China and India: Relations Between the Two Asian Giants

It is time for the two Asian giants to improve their relationship.

Background

China and India are home to two of the world’s oldest civilisations. They share a long land border but remain separated by the Himalayas. Yet, they have managed to interact with each other across the snowy ranges that separate them. Buddhism spread from India to China and merchants established trading posts in each other’s countries. Scholars like Xuanzang travelled from China to  Indian universities such as Nalanda and much of Indian history has recently been rediscovered by using Chinese texts.

For nearly the entirety of their history, India and China have lived in peace with each other. There was one border dispute in 1962 in which the Chinese decimated the Indian army. The then Indian Prime Minister Nehru instituted a Forward Policy in which the Indian army was ordered to patrol and create outposts in disputed territories, including several north of the McMahon Line, a line agreed to by Britain and Tibet as the international border in 1914. This decision was Nehru’s biggest blunder and highly foolish given that he had refused to increase military spending or prepare for war. Needless to say, India has yet to recover from the trauma and disgrace of the defeat in 1962.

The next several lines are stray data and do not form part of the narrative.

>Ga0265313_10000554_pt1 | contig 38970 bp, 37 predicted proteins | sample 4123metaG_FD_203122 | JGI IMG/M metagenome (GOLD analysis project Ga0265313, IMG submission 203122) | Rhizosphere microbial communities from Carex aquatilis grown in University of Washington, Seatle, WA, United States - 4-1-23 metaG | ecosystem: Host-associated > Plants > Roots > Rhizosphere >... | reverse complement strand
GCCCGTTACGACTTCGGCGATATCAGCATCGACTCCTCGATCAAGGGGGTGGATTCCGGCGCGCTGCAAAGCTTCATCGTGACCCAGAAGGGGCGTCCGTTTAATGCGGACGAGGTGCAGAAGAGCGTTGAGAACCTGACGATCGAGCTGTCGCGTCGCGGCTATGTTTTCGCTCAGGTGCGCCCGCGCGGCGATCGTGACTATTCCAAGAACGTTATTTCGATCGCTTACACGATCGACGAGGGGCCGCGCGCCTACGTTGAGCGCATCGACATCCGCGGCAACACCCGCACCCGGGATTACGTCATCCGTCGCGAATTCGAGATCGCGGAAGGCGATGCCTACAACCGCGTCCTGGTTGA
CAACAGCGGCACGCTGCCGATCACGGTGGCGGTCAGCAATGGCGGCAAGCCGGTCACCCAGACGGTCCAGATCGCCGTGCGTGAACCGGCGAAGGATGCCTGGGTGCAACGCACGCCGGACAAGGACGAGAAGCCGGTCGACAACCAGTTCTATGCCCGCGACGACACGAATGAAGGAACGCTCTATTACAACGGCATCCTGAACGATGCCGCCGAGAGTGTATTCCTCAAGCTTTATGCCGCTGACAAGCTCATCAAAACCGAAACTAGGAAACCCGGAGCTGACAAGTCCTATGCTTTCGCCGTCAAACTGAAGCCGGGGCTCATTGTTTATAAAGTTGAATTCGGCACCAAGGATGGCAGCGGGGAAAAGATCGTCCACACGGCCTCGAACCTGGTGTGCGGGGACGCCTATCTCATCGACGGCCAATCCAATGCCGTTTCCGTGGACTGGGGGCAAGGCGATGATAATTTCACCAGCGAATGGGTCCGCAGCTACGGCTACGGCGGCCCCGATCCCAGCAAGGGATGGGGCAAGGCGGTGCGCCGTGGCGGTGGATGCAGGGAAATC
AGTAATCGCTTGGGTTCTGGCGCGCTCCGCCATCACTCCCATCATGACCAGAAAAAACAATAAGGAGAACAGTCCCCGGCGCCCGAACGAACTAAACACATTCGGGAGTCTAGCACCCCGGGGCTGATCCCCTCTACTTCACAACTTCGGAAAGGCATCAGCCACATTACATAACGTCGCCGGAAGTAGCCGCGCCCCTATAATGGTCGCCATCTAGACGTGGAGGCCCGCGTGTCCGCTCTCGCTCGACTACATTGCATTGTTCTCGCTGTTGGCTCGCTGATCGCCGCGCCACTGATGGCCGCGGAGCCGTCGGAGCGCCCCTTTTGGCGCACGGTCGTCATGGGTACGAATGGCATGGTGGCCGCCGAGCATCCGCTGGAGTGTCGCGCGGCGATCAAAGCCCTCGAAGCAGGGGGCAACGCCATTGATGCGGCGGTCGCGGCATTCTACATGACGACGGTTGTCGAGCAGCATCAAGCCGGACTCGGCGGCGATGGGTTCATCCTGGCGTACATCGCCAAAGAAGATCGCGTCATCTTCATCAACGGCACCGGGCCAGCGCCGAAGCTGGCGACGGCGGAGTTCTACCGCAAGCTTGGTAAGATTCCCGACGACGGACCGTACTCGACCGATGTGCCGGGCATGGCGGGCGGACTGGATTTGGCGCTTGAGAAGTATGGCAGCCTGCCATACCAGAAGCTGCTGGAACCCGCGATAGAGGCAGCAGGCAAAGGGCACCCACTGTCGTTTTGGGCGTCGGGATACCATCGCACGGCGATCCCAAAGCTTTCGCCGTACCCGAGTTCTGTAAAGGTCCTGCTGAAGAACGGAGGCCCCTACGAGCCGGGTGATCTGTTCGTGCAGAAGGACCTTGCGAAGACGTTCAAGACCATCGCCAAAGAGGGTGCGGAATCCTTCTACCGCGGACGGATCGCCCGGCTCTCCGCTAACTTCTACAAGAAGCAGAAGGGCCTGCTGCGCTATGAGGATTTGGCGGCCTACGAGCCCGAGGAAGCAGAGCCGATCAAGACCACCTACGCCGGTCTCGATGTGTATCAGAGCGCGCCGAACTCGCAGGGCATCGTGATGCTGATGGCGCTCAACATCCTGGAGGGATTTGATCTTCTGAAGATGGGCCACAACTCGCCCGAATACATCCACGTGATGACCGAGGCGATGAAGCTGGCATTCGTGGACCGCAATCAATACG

Indo-China relations since 1962 have been frosty. There is still no formal peace treaty or agreement on the borders. China is insecure about India’s potential alliance with the US and ties with Japan. India is terrified of China’s support for Pakistan and expansion in the Indian Ocean. Although trade between the two countries is growing, India’s growing trade deficit with China is creating tensions between the two countries.

Why is the China-India relationship relevant?

India and China are playing an increasingly important role in the world economy. A better relationship would boost trade ties, investments and employment in the two countries, and even augment global growth.

Asia is sitting on a tinderbox. Tensions such as those between China and Japan or India and Pakistan already grab enough headlines. The potential for the formation of alliances and conflict escalation is very real. Rising aspirations and growing hunger for resources in a depleted continent that has been inhabited for millennia are leading to tension and instability. While the spectre of an Asian equivalent of World War I is farfetched, a destructive nuclear war is not beyond the realms of possibility if relations start deteriorating.

Enlightened self-interest dictates that China and India should improve their relationship. This would give them greater clout in international institutions and in negotiations with the established powers such as the US and the EU. Both countries are complimentary powers. China has a more practical tradition with a history of inventions such as gunpowder and the compass. In recent times, it has excelled in creating world class infrastructure, massive manufacturing bases and outstanding poverty alleviation programs. India, on the other hand, has a more speculative tradition. It has a history of giving birth to Buddhism and the decimal system. In recent times, it has become known for its entrepreneurial energy, software industry and a largely free society. Both China and India have much to learn from each other and many synergies to explore. After all, the Buddha remains popular in China while Chinese food is wildly popular in India.

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